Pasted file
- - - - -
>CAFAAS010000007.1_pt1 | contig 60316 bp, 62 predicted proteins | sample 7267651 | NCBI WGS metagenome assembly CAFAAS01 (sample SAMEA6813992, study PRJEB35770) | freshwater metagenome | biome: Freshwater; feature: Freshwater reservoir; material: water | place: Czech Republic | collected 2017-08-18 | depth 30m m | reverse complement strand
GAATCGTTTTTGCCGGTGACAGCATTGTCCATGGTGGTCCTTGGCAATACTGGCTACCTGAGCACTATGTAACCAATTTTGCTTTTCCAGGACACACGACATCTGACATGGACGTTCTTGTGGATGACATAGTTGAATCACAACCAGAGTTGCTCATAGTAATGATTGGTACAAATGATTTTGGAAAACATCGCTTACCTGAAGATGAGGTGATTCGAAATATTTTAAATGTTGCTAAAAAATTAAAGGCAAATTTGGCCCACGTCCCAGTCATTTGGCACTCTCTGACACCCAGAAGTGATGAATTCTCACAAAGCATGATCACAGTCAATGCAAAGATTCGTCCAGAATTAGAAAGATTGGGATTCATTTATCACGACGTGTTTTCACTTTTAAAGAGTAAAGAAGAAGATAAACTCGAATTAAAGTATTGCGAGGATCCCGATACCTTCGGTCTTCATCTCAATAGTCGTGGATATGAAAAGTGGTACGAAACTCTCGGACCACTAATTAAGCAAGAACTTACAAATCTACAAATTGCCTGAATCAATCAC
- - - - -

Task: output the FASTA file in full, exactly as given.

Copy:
>CAFAAS010000007.1_pt1 | contig 60316 bp, 62 predicted proteins | sample 7267651 | NCBI WGS metagenome assembly CAFAAS01 (sample SAMEA6813992, study PRJEB35770) | freshwater metagenome | biome: Freshwater; feature: Freshwater reservoir; material: water | place: Czech Republic | collected 2017-08-18 | depth 30m m | reverse complement strand
GAATCGTTTTTGCCGGTGACAGCATTGTCCATGGTGGTCCTTGGCAATACTGGCTACCTGAGCACTATGTAACCAATTTTGCTTTTCCAGGACACACGACATCTGACATGGACGTTCTTGTGGATGACATAGTTGAATCACAACCAGAGTTGCTCATAGTAATGATTGGTACAAATGATTTTGGAAAACATCGCTTACCTGAAGATGAGGTGATTCGAAATATTTTAAATGTTGCTAAAAAATTAAAGGCAAATTTGGCCCACGTCCCAGTCATTTGGCACTCTCTGACACCCAGAAGTGATGAATTCTCACAAAGCATGATCACAGTCAATGCAAAGATTCGTCCAGAATTAGAAAGATTGGGATTCATTTATCACGACGTGTTTTCACTTTTAAAGAGTAAAGAAGAAGATAAACTCGAATTAAAGTATTGCGAGGATCCCGATACCTTCGGTCTTCATCTCAATAGTCGTGGATATGAAAAGTGGTACGAAACTCTCGGACCACTAATTAAGCAAGAACTTACAAATCTACAAATTGCCTGAATCAATCAC